• August 9, 2022. Paul Timmers, Brookings. Amid heightened geopolitical tensions and growing challenges posed by disruptive innovation, European policymakers are seeking ways to strengthen the continent’s strategic autonomy—particularly with respect to technology.  A key part of this effort is the EU Chips Act, which provides billions in financial support to set up factories for advanced chip production (so-called “fabs”) and step up semiconductor research in the EU. Just as U.S. policymakers are attempting to strengthen the American semiconductor industry via the CHIPS and Science Act signed into law on Tuesday, lawmakers in Europe are attempting to build a more independent technology industry. First put forward in April by the European Commission, the EU Chips Act aims to address semiconductor supply shortages and years of decline in semiconductor investment in the EU, boosting Europe’s share of global chip production capacity to 20% from its current level of about 10%. The act is expected to be adopted in the first half of 2023 and has already had an impact on major semiconductor companies’ investment decisions. How Europe aims to achieve strategic autonomy for semiconductors


  • August 9, 2022. Vladimir Socor, The Jamestown Foundation. Moldova’s leftist-Russophile parties are surging in public opinion polls by blaming the multifaceted economic crisis on the country’s pro-Western authorities (see EDM, August 8). This ruthless demagogy is a contributing factor to the governing Party of Action and Solidarity‘s (PAS) deep slide in opinion polls. Pro-Russia Parties Resurgent in Moldova (Part Three)

Nagorno Karabakh 

  • August 9, 2022. Paul Globe, The Jamestown Foundation. The recent escalation of tensions in Karabakh has acquired a new and potentially destabilizing aspect, one that may matter far more in the future even if current clashes do not spark a new round of fighting between Armenia and Azerbaijan. For the first time, Yerevan and Baku openly expressed anger about the role of Russian forces in Karabakh. Moscow describes these forces as peacekeepers even though they do not meet international standards in that regard, often act in a one-sided manner and fail to do more than only report violations of the ceasefire rather than actually keep the peace. Indeed, these forces’ behavior has been such that some observers have viewed them as creating a new Russian protectorate rather than acting as ostensibly intended (see EDM, January 21, 2021January 22, 2021January 26, 2021March 18, 2021March 22, 2021March 23, 2021). That Armenia has now joined Azerbaijan in criticizing Moscow on this point represents a major change in the positions of the two countries since Russian forces were inserted in the region on the basis of a trilateral declaration at the end of the 44-day war in 2020. Both Baku and Yerevan Angered by Russian Forces’ Failures in Karabakh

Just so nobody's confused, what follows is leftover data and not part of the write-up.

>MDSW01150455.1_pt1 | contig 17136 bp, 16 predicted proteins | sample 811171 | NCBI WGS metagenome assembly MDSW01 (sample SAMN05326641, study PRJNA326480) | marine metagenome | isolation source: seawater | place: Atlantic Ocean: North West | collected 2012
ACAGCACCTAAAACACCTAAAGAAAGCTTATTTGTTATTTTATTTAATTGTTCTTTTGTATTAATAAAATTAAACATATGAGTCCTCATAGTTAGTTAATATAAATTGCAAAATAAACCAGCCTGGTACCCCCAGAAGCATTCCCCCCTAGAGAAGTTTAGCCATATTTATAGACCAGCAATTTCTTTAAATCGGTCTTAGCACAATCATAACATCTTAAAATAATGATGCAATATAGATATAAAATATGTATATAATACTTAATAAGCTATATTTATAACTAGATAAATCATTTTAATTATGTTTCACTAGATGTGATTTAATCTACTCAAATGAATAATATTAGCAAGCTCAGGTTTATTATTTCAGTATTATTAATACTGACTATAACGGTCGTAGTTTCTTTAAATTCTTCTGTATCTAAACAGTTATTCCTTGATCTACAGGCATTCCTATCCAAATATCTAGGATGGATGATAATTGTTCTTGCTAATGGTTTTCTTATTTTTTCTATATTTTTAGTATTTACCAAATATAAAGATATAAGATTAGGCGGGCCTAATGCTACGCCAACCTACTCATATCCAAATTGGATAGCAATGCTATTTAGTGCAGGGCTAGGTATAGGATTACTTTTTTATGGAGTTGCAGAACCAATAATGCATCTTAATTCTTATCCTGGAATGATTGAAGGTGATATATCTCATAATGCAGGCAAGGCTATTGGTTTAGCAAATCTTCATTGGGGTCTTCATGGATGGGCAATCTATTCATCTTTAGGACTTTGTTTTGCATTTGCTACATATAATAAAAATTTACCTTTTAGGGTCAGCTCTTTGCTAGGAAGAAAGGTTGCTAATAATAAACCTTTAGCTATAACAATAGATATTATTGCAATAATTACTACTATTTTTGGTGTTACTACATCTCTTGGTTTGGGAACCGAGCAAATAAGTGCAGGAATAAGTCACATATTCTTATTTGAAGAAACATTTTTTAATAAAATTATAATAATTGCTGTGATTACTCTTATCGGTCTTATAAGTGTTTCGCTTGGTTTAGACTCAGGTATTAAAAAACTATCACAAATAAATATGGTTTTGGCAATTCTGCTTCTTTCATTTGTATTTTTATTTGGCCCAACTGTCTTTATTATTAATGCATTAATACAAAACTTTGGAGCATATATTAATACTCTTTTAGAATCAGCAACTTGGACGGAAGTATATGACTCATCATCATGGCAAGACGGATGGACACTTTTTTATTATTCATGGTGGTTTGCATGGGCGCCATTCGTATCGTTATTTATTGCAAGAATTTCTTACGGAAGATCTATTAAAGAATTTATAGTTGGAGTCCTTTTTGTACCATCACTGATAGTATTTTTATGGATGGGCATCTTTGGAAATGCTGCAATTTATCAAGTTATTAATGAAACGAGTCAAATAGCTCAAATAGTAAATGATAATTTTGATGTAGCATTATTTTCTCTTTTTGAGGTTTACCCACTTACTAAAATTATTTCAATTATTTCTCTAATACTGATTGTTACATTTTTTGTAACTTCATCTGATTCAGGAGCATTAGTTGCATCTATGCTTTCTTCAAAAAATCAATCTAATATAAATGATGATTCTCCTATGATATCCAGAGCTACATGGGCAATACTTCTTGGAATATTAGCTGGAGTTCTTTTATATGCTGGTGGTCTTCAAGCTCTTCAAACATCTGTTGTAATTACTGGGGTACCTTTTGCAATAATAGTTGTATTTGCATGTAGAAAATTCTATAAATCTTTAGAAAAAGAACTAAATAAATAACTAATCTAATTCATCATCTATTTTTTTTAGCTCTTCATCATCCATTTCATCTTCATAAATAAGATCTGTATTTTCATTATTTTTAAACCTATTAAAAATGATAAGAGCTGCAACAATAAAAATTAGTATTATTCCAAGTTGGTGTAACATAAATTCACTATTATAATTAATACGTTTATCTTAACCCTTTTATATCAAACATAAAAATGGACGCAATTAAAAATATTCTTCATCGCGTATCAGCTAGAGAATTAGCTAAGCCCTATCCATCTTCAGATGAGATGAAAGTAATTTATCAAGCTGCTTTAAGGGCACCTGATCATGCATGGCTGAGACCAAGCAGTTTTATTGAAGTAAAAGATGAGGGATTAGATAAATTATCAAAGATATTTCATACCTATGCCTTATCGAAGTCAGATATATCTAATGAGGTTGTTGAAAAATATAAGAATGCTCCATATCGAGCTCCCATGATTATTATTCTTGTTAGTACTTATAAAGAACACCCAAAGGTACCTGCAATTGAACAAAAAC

Russia – Turkey

  • August 8, 2022. Pavel K. Baev, The Jamestown Foundation. The meeting in Sochi, Russia, on August 5 between Russian President Vladimir Putin and Turkish President Recep Tayyip Erdogan was more than just another chapter in the long track record of bargaining and testing the limits of mutual patience between the two leaders. Putin’s war in Ukraine has badly damaged Russia’s international positions, and Erdogan can harvest benefits from transactional maneuvering in the margins of Moscow’s confrontation with the West. The Turkish president has become an indispensable interlocutor for the Russian leader, who has not received a habitual phone call from French President Emmanuel Macron since late May and only rarely is granted the privilege of a conversation with Chinese President Xi Jinping. Erdogan decided not to stay for dinner in Sochi and cancelled the planned joint press conference, which he usually enjoys for dropping a sensationalist remark or two, leaving commentators guessing about the real outcome of the four-hour talks (Kommersant, August 6). Erdogan and Putin Cordially Probe One Another’s Faults and Failure